Carson's end / 'Which Preckwinkle?' / Delay of game

Carson’s end. Once one of Chicago's most prominent department stores, the former Carson Pirie Scott & Co chain is closing.

Amazon reveals it has more than 100 million Prime members.
… and that its median pay for employees last year was about $28,000.
Amazon is teaming up with Best Buy to sell Alexa-powered smart TVs.

Want to know more about lead in Chicago's water? Don't hold your breath. The Tribune reports Mayor Emanuel's City Council floor leader has derailed a call for public hearings on the problem.
A state report concludes efforts to reform Chicago Public Schools' special education programs suffers a lack of regular and comprehensive training for staff.

‘I literally bought WiFi as the plane was going down.’ One of the passengers on the Southwest Airlines flight that suffered a blown engine Tuesday, killing one person, shared his story on Facebook Live.
A similar accident also punctured a window in a similar incident two years ago.
Correction, 1:15 p.m.: A similar accident afflicted a Southwest jet in 2016.
The Philadelphia medical examiner has released details of the victim’s death. (Advisory: Graphic description.)

‘Which Preckwinkle?’ A Tribune editorial wonders whether Toni Preckwinkle— the first black and the first woman elected chair of the Cook County Democratic Party—will reign as a reformer or an old-style political boss. (Screengrab: Sun-Times video.)
Preckwinkle is promising the party will end a practice of automatically backing all judges seeking to stay on the bench.

C-SPAN about to get more interesting. Responding to the birth of Sen. Tammy Duckworth’s baby girl, the U.S. Senate has voted unanimously to let kids under the age of 1 onto the Senate floor.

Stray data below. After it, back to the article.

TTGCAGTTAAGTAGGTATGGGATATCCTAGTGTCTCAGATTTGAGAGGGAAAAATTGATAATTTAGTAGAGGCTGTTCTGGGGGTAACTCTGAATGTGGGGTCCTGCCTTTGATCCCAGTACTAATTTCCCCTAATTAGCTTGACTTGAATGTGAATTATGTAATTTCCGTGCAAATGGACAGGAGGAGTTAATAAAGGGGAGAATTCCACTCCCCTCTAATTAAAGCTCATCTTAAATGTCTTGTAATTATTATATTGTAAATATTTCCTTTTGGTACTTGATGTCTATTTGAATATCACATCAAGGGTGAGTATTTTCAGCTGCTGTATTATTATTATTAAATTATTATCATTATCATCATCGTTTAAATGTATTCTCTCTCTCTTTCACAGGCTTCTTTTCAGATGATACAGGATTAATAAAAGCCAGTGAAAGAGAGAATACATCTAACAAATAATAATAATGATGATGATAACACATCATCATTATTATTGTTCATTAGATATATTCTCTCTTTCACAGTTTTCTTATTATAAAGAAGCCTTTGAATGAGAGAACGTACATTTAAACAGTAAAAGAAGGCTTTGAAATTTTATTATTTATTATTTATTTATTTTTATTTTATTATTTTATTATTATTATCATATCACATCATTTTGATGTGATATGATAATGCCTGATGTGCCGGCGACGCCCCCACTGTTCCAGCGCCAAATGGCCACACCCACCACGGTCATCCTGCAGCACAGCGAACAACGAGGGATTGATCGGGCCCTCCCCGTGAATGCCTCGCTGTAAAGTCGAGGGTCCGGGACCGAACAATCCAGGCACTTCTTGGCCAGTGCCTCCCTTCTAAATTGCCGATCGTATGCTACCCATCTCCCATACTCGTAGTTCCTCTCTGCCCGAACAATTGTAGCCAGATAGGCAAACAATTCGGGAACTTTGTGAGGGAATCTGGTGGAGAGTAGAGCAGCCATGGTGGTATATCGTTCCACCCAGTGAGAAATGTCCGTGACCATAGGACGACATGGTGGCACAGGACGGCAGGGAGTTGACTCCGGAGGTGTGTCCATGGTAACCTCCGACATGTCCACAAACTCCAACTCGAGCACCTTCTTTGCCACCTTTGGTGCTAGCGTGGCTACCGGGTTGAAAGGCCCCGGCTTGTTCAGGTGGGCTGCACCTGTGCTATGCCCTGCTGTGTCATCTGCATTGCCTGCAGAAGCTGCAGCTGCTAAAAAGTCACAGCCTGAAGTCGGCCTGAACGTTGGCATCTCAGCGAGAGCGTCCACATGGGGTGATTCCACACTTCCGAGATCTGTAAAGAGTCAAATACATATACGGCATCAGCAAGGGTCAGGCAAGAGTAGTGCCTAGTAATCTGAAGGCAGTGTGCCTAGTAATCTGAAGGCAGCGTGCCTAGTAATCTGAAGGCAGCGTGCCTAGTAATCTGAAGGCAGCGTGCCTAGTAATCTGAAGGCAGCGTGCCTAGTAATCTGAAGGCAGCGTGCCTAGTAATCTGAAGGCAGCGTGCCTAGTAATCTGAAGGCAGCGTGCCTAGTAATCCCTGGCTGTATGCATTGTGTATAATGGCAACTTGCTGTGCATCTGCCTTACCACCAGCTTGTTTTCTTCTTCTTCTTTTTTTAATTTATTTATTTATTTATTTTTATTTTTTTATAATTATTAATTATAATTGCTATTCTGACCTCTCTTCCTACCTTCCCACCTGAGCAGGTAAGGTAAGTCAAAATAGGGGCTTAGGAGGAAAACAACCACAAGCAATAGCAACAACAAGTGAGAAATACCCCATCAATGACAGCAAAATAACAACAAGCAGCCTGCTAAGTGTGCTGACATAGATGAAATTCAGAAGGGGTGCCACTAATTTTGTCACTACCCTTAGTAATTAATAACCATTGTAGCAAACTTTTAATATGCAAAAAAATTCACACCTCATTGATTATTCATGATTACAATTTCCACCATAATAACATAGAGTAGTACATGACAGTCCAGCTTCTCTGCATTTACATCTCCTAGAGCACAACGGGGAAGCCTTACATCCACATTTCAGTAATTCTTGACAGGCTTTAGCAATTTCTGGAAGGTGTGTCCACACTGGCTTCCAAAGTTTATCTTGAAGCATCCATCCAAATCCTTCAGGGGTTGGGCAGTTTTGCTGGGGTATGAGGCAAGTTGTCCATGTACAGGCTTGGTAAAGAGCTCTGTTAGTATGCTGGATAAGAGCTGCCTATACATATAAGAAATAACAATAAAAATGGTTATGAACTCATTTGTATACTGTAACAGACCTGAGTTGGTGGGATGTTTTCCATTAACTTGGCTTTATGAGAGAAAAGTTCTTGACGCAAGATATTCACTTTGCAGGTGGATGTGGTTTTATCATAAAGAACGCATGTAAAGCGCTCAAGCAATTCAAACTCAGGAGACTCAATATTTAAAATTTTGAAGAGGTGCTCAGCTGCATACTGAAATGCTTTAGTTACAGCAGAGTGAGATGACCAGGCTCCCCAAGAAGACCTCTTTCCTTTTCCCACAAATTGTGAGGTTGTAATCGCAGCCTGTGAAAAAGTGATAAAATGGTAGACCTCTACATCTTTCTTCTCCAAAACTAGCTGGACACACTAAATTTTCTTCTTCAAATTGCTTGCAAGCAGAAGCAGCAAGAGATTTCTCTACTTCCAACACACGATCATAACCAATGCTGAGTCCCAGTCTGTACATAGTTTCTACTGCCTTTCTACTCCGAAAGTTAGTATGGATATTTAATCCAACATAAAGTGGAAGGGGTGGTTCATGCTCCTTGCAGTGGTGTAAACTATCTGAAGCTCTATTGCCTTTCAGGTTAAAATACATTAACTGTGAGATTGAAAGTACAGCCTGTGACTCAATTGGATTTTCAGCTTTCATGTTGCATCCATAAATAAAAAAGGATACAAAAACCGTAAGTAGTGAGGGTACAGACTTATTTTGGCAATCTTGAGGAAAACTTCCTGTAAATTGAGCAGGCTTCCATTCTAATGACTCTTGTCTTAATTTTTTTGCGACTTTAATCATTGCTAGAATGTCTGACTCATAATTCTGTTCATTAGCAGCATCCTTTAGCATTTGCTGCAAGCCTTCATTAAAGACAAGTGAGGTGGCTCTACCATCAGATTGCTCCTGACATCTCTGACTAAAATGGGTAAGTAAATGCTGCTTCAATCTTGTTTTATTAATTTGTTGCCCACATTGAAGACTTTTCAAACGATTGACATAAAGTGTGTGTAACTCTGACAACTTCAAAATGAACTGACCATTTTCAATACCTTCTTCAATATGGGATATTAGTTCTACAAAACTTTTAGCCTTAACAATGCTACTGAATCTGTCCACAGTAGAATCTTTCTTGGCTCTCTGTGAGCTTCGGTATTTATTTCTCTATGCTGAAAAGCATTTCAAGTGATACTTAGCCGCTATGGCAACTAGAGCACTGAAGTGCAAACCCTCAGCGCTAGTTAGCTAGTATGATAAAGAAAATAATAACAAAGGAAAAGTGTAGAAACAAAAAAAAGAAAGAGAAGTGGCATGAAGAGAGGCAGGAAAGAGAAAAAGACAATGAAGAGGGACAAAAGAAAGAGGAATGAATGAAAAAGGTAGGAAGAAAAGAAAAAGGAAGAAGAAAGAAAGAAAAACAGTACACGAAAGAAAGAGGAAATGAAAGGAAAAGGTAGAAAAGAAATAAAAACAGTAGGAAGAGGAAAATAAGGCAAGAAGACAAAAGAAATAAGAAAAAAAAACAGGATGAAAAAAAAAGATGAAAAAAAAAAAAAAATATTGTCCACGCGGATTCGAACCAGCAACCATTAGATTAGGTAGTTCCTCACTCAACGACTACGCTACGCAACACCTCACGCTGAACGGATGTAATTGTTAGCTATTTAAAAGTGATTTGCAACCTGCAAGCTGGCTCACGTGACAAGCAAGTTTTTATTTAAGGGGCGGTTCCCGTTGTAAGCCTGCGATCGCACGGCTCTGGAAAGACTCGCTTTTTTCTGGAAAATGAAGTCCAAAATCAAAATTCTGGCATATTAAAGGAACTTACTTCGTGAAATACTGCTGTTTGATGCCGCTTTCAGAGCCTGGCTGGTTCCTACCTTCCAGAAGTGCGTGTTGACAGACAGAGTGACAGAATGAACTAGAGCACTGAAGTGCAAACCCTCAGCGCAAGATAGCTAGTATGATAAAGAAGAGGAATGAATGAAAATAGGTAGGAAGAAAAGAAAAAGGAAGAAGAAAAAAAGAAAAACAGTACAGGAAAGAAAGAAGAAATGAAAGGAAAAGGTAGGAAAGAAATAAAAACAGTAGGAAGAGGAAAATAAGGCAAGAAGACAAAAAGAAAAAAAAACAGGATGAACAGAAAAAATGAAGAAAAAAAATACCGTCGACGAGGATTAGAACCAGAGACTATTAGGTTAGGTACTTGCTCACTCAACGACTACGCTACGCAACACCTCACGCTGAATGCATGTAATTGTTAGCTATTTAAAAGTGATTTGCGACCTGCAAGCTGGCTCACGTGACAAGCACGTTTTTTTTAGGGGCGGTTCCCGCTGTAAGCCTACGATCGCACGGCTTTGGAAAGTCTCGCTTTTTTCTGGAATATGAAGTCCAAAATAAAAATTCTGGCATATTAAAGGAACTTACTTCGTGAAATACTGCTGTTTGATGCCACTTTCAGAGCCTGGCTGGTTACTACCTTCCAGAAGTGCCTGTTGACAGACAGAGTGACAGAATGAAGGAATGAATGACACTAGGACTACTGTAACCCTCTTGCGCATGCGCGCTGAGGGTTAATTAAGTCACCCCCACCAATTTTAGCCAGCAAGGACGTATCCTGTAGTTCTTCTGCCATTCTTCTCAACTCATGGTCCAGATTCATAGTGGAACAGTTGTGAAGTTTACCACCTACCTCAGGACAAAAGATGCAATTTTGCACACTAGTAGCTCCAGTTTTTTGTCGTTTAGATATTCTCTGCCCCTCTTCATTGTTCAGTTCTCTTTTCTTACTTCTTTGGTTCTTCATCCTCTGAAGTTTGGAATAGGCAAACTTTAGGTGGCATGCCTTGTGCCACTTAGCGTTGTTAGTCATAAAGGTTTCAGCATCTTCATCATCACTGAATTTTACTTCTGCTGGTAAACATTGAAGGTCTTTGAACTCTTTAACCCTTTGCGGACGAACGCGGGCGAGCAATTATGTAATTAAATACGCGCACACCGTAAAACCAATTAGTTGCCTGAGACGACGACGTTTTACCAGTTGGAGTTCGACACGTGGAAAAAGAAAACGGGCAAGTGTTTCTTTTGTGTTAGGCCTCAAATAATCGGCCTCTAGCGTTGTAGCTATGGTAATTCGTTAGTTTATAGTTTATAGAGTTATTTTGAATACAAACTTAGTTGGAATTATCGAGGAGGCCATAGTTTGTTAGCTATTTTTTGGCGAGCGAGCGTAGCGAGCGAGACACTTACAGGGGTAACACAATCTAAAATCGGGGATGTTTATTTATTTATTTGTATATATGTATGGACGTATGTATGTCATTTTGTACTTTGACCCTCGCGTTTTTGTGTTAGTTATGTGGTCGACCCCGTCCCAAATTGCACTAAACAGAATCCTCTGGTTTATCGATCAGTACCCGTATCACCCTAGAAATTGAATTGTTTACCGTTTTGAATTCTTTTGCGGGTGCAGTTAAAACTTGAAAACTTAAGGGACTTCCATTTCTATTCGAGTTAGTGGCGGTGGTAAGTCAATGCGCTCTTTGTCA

Not everyone’s enthusiastic: Utah Sen. Orrin Hatch asked, “What if there are 10 babies?

Delay of game. A plan to outlaw tackle football for kids under 12 in Illinois will stay on the sidelines for now, while backers seek more votes.
… as heard on the latest Chicago Public Square Newscast.

‘My time at Reddit made the world a worse place.’ The company’s former product head tells New York Reddit prioritized growth over investment in the kinds of changes that would have made the site less toxic.
President Trump’s besieged personal lawyer, Michael Cohen, has dropped libel suits against BuzzFeed for publishing the “Steele Dossier”—the report that added “pee tape” to the national vocabulary.
Jonathan Chait in New York: Trump’s lawyer forgets to pretend he’s innocent.”

Jazz Fest embiggened. The 40th anniversary edition of Chicago’s end-of-summer free Grant Park concert event is expanding to five days.
… including a pre-retirement farewell performance by iconic pianist (and former on-air partner to your Chicago Public Square publisher) Ramsey Lewis.
A showing of Black Panther has ended Saudi Arabia’s 35-year ban on movie theaters.

They ‘demonstrate journalism’s power.’ Actor Ashley Judd praises New York Times (and former Tribune) reporter Megan Twohey, Jodi Kantor and Ronan Farrow for their investigation of movie mogul Harvey Weinstein’s sexually harassing behavior—work that landed them on Time’s list of 2018’s most influential people, which also (of course) includes the president.
Crain’s tracks down the “eccentric” 35-year-old McCormick aiming to buy into the Tribune’s parent company, Tronc.
People and The Hill have both ended their “most beautiful” franchises.

An L of a mistake. A reader who asks not to be identified noted in yesterday’s Chicago Public Square an email address typo your publisher has dreaded from the day this project launched. If you’re first to report an error to, you can see your name here … if you choose.

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